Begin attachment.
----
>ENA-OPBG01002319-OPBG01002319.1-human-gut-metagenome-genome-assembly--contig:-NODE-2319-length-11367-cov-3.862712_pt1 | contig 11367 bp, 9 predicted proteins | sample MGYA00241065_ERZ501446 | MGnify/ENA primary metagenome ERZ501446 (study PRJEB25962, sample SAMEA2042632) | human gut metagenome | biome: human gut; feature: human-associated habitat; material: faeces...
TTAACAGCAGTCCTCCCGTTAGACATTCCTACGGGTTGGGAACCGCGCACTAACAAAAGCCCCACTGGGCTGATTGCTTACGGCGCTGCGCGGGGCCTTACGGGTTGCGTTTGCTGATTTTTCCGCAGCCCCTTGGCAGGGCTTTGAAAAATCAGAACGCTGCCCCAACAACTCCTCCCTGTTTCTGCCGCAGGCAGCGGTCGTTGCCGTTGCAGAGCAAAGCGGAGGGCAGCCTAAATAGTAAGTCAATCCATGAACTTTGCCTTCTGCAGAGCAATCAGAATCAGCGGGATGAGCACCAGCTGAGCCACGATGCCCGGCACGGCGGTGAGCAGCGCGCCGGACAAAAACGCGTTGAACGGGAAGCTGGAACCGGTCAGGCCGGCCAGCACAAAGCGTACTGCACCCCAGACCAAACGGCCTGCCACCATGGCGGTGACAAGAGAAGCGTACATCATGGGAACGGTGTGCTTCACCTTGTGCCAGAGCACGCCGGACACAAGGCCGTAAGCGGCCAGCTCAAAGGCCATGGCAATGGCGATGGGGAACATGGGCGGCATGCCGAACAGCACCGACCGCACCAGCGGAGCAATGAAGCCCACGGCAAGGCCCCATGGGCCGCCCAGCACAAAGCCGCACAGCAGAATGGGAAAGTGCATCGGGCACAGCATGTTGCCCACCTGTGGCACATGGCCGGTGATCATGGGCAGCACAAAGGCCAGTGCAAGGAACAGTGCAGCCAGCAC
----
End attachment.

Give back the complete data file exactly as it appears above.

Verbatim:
>ENA-OPBG01002319-OPBG01002319.1-human-gut-metagenome-genome-assembly--contig:-NODE-2319-length-11367-cov-3.862712_pt1 | contig 11367 bp, 9 predicted proteins | sample MGYA00241065_ERZ501446 | MGnify/ENA primary metagenome ERZ501446 (study PRJEB25962, sample SAMEA2042632) | human gut metagenome | biome: human gut; feature: human-associated habitat; material: faeces...
TTAACAGCAGTCCTCCCGTTAGACATTCCTACGGGTTGGGAACCGCGCACTAACAAAAGCCCCACTGGGCTGATTGCTTACGGCGCTGCGCGGGGCCTTACGGGTTGCGTTTGCTGATTTTTCCGCAGCCCCTTGGCAGGGCTTTGAAAAATCAGAACGCTGCCCCAACAACTCCTCCCTGTTTCTGCCGCAGGCAGCGGTCGTTGCCGTTGCAGAGCAAAGCGGAGGGCAGCCTAAATAGTAAGTCAATCCATGAACTTTGCCTTCTGCAGAGCAATCAGAATCAGCGGGATGAGCACCAGCTGAGCCACGATGCCCGGCACGGCGGTGAGCAGCGCGCCGGACAAAAACGCGTTGAACGGGAAGCTGGAACCGGTCAGGCCGGCCAGCACAAAGCGTACTGCACCCCAGACCAAACGGCCTGCCACCATGGCGGTGACAAGAGAAGCGTACATCATGGGAACGGTGTGCTTCACCTTGTGCCAGAGCACGCCGGACACAAGGCCGTAAGCGGCCAGCTCAAAGGCCATGGCAATGGCGATGGGGAACATGGGCGGCATGCCGAACAGCACCGACCGCACCAGCGGAGCAATGAAGCCCACGGCAAGGCCCCATGGGCCGCCCAGCACAAAGCCGCACAGCAGAATGGGAAAGTGCATCGGGCACAGCATGTTGCCCACCTGTGGCACATGGCCGGTGATCATGGGCAGCACAAAGGCCAGTGCAAGGAACAGTGCAGCCAGCAC